The original Wii Fit was the best-selling video game on one of the best-selling systems ever.
Let that sink in for a moment.
The Nintendo Wii was HUGE. The console itself was sold out for months after launch. If I were ask you to guess what the best-selling title was on that system, then 99 percent of you would say either Super Mario or Zelda.
You’d be very wrong.
Wii Fit sold 22.67 million copies and is one of the best-selling titles ever. With numbers like that, one would think that an HD-era sequel would be a pretty big release and have a fair amount of hype following the title. For several reasons this has not been the case with Nintendo’s Wii Fit U for the Nintendo Wii U system, but it certainly deserves a look for fans of the original or Nintendo owners looking to get up off the couch.
Wii Fit U Review
Just like the original, Wii Fit U is targeting an audience that is looking to work up a sweat and doesn’t have the time, funds or desire to head to a gym. Unlike other titles on other systems (such as EA Sports Active, which uses the Kinect sensor on Xbox 360), Wii Fit U isn’t going to teach you perfect form on its exercises, and it certainly isn’t going to turn you into a chiseled mound of muscle. Wii Fit U makes you sweat, burn some calories, and gives you a fair cardio workout that can be customized to fit your schedule or specific workout desires.
The Wii Fit U Set-Up
When you first boot up Wii Fit U you will go through a few body tests that determine the size and shape of your Mii character, and gives the software a rough idea how many calories your body will be burning throughout the exercises. The set-up was pretty simple and mainly consisted of standing on the Wii Balance Board at the appropriate time. From there you are able to custom-build an exercise routine from a variety of options. You can create a program from your favorite individual workouts, or follow a regimen based on the time you want to spend exercising and the general focus (or multiple areas of focus) you would like to have for that session. For my first workout, I selected options for warming up, cooling down, working on my stomach, back, shoulders and general calorie burning. I adjusted these until I hit my desired time of about 35 minutes.
The Wii Fit U Workout
Wii Fit U then ran me through a good workout that consisted of various yoga poses, crunches, lunges, running in place and even a salsa dance routine. Where Wii Fit U really shines though are the various “games” it sticks in between some of the more standard workout fare. One of these games involved standing on the board and leaning from side to side while I chucked snowballs at the various Mii characters stored on my system. Another involved timed boxing moves that were both challenging and very fun at the same time. When my 35 minutes were over I had worked up a pretty good sweat and had just enough aching to know that I had indeed gotten a workout.
It is important to note that Wii Fit U is only going to give you as much as you put into the program. Since it can’t track your whole body, there are any number of ways for you to cheat and just get through the workout, but then you need to ask yourself why you are trying this out in the first place. If you follow the on-screen demonstrations and displays as closely as possible, you will certainly get more than someone who is just casually following the instructor. You are graded on each routine after completion, but I found this system to be dubious at best. I would get four out of five stars on workouts I was pretty terrible at, and would only get one star on workouts where I felt I performed better. Again, your body will tell you when you are getting it right.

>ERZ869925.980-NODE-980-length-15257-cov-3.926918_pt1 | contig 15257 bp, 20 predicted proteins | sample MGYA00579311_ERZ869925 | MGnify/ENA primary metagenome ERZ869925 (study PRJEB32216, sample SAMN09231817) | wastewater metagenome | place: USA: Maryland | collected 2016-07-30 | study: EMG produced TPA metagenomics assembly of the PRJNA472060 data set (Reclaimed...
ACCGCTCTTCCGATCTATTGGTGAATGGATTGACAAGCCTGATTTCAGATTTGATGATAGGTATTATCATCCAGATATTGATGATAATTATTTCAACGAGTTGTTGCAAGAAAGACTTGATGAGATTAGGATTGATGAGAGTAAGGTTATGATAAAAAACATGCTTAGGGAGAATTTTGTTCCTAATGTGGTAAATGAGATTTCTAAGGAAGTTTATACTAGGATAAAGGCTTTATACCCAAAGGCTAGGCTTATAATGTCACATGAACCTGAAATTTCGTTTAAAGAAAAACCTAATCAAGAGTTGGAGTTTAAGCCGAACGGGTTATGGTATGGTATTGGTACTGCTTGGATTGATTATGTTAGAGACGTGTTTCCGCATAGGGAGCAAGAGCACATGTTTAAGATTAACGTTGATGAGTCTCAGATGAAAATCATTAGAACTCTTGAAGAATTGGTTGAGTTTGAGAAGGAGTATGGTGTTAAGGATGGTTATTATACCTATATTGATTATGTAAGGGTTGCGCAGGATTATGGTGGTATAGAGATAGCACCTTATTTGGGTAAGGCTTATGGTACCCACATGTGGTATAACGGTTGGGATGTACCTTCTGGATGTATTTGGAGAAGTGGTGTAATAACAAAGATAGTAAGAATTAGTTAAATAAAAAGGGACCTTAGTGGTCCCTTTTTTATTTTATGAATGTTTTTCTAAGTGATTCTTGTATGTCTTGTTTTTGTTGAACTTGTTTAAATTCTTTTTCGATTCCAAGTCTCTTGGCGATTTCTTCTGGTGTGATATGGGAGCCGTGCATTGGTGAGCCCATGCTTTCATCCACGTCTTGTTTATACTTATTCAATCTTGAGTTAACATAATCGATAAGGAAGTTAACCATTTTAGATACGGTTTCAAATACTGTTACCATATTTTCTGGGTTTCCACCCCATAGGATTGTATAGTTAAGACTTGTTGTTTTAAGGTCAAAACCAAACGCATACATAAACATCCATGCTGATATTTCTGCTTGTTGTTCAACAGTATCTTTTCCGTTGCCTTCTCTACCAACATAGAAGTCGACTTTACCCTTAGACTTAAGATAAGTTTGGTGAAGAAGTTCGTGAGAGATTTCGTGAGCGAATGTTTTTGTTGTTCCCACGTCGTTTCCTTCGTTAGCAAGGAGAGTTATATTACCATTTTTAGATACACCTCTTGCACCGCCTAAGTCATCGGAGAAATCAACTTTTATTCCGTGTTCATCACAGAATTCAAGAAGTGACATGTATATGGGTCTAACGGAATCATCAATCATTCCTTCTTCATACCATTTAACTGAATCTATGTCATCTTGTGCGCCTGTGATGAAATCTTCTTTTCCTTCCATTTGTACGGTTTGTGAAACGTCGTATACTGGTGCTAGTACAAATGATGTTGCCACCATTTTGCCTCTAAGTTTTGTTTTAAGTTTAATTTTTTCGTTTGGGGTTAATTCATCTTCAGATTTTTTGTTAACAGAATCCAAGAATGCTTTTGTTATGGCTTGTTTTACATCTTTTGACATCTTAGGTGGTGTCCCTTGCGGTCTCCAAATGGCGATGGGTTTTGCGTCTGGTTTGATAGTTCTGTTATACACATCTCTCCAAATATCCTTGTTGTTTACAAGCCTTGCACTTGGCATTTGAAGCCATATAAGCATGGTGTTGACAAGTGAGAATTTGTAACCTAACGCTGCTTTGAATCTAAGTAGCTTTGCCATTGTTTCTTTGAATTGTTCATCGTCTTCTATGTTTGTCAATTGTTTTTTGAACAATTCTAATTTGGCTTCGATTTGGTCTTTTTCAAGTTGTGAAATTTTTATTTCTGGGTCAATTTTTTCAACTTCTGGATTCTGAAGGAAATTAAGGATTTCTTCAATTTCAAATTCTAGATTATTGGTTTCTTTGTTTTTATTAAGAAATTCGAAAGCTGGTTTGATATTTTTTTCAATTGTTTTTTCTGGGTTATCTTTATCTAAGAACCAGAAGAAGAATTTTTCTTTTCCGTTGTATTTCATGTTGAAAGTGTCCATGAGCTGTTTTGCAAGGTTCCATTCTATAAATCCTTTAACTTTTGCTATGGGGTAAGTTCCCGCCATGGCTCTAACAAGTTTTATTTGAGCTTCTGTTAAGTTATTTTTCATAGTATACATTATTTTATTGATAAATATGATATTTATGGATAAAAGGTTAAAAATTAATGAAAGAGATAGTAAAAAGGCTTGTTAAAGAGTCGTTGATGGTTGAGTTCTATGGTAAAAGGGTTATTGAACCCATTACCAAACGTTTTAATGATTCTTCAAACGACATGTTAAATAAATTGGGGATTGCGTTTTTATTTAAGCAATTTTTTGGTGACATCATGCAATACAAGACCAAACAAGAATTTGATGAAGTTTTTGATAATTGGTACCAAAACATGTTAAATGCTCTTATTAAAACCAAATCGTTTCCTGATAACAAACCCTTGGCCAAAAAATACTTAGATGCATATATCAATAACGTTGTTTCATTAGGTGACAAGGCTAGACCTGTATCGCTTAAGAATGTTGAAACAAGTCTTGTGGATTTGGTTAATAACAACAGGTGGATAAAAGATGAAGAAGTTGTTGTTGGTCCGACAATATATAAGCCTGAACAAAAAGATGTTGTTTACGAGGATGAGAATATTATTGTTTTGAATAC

The Wii Fit Meter
A new aspect of this version of the game is the Wii Fit Meter. This is basically a step counter that connects to your game and uploads data on the calories you’ve burned by walking around since your last session. It doesn’t have the options for tracking diet or other items like more expensive, dedicated fitness devices, but it does its job as a part of the Wii Fit U package. If you buy the game in stores you’ll get the meter, but if you download the game from the Wii U’s e-shop, you’ll have to buy the device separately.
What You Need (And Don’t!)
That brings up the main obstacle to overcome for Wii Fit U: The hardware. Obviously, the first thing you’ll need is the Nintendo Wii U system itself. The successor to the Wii hasn’t sold nearly as well as the original system, and now, following the release of the Xbox One and Playstation 4, Nintendo has an even tougher hill to climb. You’ll want to have two Wii Remote Plus controllers and the Wii Balance Board. The nice part of this is that Nintendo actually made Wii U backwards compatible with the controllers from the original Wii system. This means that if you already have Wii Remote controllers and a Wii Balance Board, then they will work perfectly with the Wii U. In fact Nintendo hasn’t changed these controllers at all for the new system and is still selling the same devices in new packaging. Lastly, you’ll need a living room with a lot of space in front of the TV with room to move to each side of the board.
The Wii Fit U Review Verdict
If you are a Nintendo fan and you need another reason to get up off the couch, I definitely recommend giving Wii Fit U a look. If you already have a Wii U system, then this a great product to keep families active on days when they can’t get out of the house. However, if you don’t have a Wii U and Nintendo games aren’t really your thing, then Wii Fit U probably isn’t going to be that lifestyle-changing piece of software that makes Nintendo’s newest console a must-have. Hardcore gamers who want to get in better shape might simply be better served picking up a Playstation 4 and getting a good run in outside.
Have you tried Wii Fit U? What are your thoughts on it? —Michael Sarver